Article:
May 10, 2018

Wall Street bank predicts oil could hit $100 a barrel in 2019

The Nahr Bin Omar natural gas field, with flames rising from the burning of excess hydrocarbons. Photo: Haidar Mohammed Ali/AFP/Getty Images

Bank of America predicts that oil prices could spike to $100 a barrel next year, a price not seen since 2014, Bloomberg's Grant Smith reports.

Driving the assessment: The economic crisis in Venezuela has created oil supply problems, and President Trump's decision to withdraw the U.S. from the Iran nuclear deal and reimpose sanctions on the country have sent crude prices soaring. Meanwhile, world inventories are expected to shrink while demand has been on the rise.

  • Exacerbating it: OPEC has also been working with Russia on output limits, although those limits may not have staying power given Trump's Iran deal announcement, per Nasdaq.

Temper the assessment: Bank of America is the first Wall Street bank to make this prediction, and other banks haven't floated numbers this high. According to Smith, Goldman Sachs predicts Brent crude will hit $82.50 a barrel in the coming months, but sees prices subsiding in 2019.

Go deeper

Backed by the Fed, bond investors get bullish

Illustration: Sarah Grillo/Axios

The Fed's massive injections of liquidity have reopened much of the bond market, and after back-to-back weeks in which more than $100 billion flowed out of bond funds, investors have regained their bearings and now see opportunity.

What's happening: But after the hemorrhaging outflows relented last week, bulls may now be sticking their heads out a bit too far. Junk bond funds took in more than $7 billion for the week ended April 1, according to Refinitiv Lipper, setting a new weekly record.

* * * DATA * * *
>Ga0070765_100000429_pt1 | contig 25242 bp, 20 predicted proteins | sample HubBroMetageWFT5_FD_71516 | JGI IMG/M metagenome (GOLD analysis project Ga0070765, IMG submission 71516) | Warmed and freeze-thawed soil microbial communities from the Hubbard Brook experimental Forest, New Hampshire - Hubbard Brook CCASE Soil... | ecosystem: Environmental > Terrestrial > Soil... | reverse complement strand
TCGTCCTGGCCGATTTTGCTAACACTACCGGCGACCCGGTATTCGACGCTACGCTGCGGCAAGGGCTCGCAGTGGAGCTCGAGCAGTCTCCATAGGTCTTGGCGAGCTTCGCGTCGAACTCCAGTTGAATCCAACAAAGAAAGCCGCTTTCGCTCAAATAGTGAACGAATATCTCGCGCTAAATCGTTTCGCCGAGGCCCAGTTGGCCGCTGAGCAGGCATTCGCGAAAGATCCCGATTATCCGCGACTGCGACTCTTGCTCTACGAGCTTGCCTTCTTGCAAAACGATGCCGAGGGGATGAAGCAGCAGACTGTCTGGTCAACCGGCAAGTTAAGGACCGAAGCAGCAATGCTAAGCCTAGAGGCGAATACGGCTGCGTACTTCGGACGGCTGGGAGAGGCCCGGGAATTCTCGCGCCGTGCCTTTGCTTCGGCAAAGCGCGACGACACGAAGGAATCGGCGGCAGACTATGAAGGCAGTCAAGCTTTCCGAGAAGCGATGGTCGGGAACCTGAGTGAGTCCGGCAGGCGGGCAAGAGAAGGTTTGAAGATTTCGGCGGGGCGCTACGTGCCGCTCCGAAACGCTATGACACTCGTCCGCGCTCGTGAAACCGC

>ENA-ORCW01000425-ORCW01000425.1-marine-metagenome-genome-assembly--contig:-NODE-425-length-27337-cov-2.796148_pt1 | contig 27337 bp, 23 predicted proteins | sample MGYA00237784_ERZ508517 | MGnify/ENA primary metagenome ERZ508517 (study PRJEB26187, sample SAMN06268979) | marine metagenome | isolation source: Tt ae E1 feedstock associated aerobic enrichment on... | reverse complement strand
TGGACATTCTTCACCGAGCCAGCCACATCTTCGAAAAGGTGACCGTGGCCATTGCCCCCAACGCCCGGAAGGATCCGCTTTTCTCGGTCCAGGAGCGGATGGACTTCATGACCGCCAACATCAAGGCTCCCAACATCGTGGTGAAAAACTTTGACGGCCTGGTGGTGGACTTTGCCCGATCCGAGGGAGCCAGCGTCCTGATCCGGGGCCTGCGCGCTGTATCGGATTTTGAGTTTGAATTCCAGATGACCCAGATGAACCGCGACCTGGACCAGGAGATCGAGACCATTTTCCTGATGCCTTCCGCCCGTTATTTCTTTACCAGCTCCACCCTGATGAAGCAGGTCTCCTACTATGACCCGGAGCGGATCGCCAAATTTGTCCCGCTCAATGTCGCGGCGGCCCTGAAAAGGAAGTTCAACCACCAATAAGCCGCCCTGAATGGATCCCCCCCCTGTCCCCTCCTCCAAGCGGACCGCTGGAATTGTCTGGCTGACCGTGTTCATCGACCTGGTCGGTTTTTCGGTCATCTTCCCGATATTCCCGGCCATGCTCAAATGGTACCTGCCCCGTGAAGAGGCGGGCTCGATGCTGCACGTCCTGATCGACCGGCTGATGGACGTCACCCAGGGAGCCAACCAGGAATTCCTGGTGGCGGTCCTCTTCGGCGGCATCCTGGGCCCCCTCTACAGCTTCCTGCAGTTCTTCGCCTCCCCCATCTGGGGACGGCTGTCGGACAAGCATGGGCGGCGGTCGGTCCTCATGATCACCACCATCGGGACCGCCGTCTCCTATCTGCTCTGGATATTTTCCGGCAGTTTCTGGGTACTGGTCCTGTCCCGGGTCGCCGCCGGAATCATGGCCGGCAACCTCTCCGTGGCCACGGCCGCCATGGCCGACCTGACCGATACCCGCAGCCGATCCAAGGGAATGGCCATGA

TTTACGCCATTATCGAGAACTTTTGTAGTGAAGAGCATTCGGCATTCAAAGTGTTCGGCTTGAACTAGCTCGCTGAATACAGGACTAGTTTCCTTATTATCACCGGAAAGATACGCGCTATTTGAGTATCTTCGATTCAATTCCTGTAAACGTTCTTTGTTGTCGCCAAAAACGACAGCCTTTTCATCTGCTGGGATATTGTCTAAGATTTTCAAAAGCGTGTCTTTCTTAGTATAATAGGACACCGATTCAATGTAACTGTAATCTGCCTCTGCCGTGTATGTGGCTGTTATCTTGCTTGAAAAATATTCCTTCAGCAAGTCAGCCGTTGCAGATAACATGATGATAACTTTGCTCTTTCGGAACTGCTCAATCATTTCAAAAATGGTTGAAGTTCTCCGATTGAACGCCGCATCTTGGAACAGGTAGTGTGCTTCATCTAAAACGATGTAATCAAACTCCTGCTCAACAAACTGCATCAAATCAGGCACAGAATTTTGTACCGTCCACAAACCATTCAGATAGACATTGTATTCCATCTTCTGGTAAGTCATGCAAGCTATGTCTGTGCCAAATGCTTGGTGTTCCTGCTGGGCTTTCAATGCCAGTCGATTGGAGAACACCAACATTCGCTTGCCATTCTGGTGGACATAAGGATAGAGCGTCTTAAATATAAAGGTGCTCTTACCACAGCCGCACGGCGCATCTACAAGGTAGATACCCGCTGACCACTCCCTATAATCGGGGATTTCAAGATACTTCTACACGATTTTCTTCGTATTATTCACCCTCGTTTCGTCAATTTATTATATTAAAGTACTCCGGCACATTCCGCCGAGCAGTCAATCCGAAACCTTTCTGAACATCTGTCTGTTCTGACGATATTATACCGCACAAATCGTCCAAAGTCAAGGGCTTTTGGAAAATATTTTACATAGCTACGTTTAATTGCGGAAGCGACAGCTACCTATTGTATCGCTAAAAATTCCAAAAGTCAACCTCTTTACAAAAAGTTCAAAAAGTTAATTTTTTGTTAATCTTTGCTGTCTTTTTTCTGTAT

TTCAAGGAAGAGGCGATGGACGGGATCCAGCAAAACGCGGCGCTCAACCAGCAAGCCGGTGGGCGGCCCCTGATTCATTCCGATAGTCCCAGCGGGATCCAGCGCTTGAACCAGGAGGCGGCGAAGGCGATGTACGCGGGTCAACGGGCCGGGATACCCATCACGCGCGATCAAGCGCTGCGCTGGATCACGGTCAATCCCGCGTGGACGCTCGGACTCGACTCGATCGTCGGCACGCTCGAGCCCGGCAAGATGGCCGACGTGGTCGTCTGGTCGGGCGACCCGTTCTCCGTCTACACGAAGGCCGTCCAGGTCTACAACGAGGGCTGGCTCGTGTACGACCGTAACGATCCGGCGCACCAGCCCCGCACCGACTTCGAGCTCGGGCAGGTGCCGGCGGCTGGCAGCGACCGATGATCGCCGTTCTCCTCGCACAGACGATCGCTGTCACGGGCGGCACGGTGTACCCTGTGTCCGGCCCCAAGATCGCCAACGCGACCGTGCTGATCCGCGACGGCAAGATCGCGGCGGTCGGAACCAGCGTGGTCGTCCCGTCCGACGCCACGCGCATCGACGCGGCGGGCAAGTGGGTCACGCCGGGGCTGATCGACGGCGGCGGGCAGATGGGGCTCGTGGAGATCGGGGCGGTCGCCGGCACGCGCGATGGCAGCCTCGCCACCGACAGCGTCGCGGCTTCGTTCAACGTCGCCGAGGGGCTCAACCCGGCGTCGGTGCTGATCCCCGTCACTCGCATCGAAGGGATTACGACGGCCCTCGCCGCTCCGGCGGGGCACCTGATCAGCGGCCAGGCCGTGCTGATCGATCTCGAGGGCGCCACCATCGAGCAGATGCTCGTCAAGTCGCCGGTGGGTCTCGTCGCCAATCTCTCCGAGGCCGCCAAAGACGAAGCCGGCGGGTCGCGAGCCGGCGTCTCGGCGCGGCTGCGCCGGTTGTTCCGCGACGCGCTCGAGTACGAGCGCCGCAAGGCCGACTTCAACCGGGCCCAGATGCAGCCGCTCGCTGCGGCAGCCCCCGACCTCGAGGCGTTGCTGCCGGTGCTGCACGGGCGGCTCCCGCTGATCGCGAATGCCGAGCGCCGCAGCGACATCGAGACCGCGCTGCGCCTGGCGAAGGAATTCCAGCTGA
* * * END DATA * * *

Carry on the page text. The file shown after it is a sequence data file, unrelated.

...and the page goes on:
What top CEOs fear telling America about the coronavirus shutdown

Illustration: Eniola Odetunde/Axios

Top CEOs, in private conversations and pleas to President Trump, are warning of economic catastrophe if America doesn't begin planning for a phased return to work as soon as May, corporate leaders tell Axios.

Why it matters: The CEOs say massive numbers of companies, big and small, could go under if business and government don't start urgent talks about ways groups of workers can return.

Health care workers vs. the coronavirus

Photo Illustration: Sarah Grillo/Axios. Photos: ANGELA WEISS/AFP via Getty Images, Bruce Bennett/Getty Images, and Europa Press News/Europa Press via Getty Images

Health care workers are at an especially high risk of catching the coronavirus, because of their prolonged exposure to patients who have it. Making matters worse, the U.S. doesn't have enough of the protective equipment, like masks and gloves, that keeps them safe.

And yet these workers, with loved ones of their own, keep showing up at hospitals across the country, knowing that more Americans than they can possibly care for are depending on them.

Go deeperArrow3 hours ago - Health